Update: It’s obvious I’m confusing as many or more folks with this post as I am enlightening some. As an addicted Economist reader, I enjoy unraveling the myths and stereotypes that Europeans pay $30k for a basic Ford Focus or pay $9 for a gallon of gas. We do, if we go there with our dollars. They don’t. The information below is intended as a set of tools to better understand the issues, but will not explain them all perfectly. I’ve run out of time to respond to comments, so I hope this helps. Or pick up an Economist :)
European new car prices can be as confusing to us Yanks as ordering from a menu in Latvia. We’re always hearing about tiny $29k econoboxes and the like. List prices are typically converted to US dollars, and the results can be very misleading. MSRPs are assumed to be more solid than ours. And the 19% VAT (value added tax) is not factored in. The result often is an assumption that European car manufacturers are getting ginormous prices for their little hatchbacks. Lets pull back the curtain of confusion and seek some truth. Like the Audi A3 shown above: if you factor in purchasing power parity, remove the (included) 19% tax, and factor in the 29% discount being offered, the equivalent US price is: $12,353. Allow me to explain:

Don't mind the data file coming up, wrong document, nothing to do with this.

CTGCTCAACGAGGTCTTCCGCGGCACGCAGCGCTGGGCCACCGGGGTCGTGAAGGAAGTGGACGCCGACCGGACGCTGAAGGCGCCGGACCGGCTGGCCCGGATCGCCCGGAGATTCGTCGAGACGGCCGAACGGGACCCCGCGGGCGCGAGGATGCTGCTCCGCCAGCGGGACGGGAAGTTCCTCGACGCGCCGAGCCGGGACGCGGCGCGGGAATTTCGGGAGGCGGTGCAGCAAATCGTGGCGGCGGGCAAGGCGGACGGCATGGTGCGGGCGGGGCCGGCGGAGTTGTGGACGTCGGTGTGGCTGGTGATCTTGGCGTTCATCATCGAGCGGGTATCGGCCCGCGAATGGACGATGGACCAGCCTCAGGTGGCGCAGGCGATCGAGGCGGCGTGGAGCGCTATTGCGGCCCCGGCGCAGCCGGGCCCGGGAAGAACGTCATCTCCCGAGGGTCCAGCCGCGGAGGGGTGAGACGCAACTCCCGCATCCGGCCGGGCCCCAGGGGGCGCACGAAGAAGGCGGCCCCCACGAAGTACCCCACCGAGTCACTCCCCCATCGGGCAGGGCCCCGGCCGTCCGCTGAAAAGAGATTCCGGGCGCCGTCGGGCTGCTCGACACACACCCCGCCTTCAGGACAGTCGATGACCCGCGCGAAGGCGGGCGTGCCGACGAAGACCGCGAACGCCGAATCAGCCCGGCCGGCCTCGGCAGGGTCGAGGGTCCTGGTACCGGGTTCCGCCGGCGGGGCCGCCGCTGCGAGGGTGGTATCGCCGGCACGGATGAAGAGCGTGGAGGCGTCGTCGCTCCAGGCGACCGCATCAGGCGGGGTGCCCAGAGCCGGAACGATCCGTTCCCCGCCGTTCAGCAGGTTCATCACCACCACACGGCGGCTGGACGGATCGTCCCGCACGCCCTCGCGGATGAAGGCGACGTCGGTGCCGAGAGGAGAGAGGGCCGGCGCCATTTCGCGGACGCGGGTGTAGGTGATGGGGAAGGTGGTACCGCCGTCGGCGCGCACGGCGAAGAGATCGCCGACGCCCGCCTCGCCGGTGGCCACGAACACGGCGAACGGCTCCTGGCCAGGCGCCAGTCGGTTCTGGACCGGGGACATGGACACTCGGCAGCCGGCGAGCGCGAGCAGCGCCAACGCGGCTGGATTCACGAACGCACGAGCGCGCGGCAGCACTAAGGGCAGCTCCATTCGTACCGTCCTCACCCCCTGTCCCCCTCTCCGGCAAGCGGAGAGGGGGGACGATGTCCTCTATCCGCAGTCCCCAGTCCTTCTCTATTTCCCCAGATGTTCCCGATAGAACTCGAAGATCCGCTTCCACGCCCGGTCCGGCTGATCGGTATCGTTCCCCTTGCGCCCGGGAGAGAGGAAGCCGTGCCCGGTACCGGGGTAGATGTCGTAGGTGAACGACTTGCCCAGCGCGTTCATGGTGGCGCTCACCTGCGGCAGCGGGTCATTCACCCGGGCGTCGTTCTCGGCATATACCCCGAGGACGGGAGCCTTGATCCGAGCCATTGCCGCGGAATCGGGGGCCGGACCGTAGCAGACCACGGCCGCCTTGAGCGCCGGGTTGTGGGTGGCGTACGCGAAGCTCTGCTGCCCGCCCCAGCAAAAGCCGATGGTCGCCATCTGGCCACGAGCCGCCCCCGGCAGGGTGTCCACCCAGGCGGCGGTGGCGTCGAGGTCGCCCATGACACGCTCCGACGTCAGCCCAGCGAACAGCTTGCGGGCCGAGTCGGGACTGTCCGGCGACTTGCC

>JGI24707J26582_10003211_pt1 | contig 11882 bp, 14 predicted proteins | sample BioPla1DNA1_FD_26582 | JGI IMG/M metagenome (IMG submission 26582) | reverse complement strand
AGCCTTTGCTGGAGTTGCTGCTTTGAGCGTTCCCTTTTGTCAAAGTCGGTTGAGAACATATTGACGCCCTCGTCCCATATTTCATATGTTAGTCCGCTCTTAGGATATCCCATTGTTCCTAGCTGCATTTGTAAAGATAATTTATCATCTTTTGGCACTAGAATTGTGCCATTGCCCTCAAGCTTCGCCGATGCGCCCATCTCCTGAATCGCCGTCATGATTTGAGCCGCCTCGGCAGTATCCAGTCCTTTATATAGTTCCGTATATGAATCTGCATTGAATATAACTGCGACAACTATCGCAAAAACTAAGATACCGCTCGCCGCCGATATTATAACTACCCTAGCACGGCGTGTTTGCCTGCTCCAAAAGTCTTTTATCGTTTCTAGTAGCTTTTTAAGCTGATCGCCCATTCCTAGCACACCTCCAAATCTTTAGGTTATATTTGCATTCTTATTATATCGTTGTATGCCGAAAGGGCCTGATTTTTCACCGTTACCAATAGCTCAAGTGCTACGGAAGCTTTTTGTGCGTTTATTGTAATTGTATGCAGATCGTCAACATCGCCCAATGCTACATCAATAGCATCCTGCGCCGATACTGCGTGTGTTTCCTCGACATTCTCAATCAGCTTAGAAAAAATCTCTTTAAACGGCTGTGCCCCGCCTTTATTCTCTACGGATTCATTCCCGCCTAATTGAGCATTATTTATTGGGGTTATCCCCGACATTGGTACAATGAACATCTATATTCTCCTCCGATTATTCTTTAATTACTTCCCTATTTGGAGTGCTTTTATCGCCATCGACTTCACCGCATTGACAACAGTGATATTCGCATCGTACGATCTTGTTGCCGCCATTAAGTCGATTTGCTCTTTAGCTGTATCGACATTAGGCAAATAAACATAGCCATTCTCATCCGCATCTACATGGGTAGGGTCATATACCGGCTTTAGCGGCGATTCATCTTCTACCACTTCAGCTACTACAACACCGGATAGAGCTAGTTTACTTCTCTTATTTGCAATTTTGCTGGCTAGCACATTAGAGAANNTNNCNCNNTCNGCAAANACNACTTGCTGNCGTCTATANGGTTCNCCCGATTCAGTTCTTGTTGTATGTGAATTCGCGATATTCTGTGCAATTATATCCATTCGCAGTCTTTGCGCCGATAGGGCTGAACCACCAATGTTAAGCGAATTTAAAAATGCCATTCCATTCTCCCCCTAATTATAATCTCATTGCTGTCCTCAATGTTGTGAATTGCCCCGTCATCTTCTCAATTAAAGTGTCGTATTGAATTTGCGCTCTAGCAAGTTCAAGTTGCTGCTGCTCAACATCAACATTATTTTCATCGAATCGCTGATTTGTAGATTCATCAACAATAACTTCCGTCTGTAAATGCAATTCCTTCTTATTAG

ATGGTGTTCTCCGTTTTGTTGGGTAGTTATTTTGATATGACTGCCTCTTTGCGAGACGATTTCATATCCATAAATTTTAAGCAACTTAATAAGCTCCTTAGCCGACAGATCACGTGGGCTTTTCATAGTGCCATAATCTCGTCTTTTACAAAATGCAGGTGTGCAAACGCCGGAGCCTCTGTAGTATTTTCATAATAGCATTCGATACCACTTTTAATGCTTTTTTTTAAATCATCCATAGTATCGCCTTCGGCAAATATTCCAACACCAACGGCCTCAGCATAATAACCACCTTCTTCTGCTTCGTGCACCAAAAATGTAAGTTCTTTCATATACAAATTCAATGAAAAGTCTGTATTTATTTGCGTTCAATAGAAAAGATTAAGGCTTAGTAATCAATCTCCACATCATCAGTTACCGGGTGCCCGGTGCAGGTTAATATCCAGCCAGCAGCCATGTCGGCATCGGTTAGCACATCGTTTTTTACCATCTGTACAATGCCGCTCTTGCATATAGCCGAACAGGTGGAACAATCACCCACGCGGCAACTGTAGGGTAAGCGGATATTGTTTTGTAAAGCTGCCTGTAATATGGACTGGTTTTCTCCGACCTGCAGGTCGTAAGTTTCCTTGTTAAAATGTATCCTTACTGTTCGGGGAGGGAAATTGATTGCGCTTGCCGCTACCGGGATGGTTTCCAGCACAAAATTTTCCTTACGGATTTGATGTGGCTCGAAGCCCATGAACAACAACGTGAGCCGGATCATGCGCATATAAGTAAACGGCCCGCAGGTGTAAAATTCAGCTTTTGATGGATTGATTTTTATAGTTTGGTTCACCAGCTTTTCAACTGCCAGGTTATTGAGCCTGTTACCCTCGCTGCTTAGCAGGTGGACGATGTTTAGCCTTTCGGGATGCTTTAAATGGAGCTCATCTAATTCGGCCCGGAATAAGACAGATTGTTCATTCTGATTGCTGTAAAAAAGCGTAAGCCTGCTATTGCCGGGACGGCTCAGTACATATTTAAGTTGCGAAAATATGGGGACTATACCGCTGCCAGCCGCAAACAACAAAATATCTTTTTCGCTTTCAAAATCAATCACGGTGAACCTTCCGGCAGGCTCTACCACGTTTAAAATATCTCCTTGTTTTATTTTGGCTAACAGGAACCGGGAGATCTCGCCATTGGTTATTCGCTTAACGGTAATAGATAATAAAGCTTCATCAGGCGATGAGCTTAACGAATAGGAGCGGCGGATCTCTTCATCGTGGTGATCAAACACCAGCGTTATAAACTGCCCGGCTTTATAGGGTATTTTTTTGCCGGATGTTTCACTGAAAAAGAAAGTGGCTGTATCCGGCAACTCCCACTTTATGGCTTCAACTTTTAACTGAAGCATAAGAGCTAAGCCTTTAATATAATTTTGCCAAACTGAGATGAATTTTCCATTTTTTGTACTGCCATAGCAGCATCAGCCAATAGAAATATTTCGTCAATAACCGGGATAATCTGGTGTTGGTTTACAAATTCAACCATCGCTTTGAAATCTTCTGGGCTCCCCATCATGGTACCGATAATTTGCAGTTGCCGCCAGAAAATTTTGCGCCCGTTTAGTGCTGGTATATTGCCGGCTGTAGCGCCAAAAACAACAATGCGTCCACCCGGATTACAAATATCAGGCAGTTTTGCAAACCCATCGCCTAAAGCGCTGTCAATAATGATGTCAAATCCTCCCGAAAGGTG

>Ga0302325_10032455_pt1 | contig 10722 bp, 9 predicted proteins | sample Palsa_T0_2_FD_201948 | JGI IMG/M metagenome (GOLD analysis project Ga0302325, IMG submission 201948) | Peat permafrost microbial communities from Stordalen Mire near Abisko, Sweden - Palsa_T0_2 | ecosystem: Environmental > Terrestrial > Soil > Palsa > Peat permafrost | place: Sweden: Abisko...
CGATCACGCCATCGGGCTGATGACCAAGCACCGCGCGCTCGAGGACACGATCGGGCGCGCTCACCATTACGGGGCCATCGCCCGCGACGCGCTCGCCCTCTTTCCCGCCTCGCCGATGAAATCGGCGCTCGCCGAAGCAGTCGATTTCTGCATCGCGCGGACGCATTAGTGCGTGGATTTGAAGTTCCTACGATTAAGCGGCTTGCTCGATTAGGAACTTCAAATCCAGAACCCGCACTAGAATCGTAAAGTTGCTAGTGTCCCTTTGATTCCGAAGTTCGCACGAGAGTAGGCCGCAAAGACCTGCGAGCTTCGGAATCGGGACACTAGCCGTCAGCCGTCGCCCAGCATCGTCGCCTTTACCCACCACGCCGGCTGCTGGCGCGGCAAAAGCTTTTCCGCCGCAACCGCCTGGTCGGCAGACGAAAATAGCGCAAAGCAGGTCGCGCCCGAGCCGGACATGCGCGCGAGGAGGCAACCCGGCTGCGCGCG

Lets start with the MSRPs: Discounts are rampant, especially in the wake of Europe’s Cash for Clunker programs, with only high-demand models exempted. Obviously, slower sellers get higher discounts. The biggest, 42%, was for a Citroen Xsara. But if you follow this link here; it will take you to a (slow) slide show from Auto, Motor und Sport that shows a large spectrum of cars like the Audi above. It’s in German, but you’ll be able to figure out the two prices at the bottom of each screen and the percent discount.
VAT tax is included (by law) in all advertised prices. That means for our purposes, and to get a feel for the prices manufacturers are getting, reduce all prices by 15.966%.
Currency conversion: The dollar has swung by huge amounts in the last ten years versus the euro. But unless you personally are buying with dollars, its largely irrelevant to this exercise. Europeans are paid in Euros, and buy in Euros, and the general rule of thumb is to use a purchasing power parity ratio of 1 euro to 1 dollar (as per the Economist). So if you want to know what a car actually costs European buyers, don’t convert it to dollars. And as the European manufacturers exporting to the US have long known, the currency fluctuations can not drive their pricing; the market does.
They either hedge, make less profit until the dollar comes back up, or have US plants that ship some of their cars back to Europe, like BMW and Mercedes do, to offset the imports. Any way you look at European prices, converting their MSRPs to dollars will get you…confused. Yet it’s done all the time.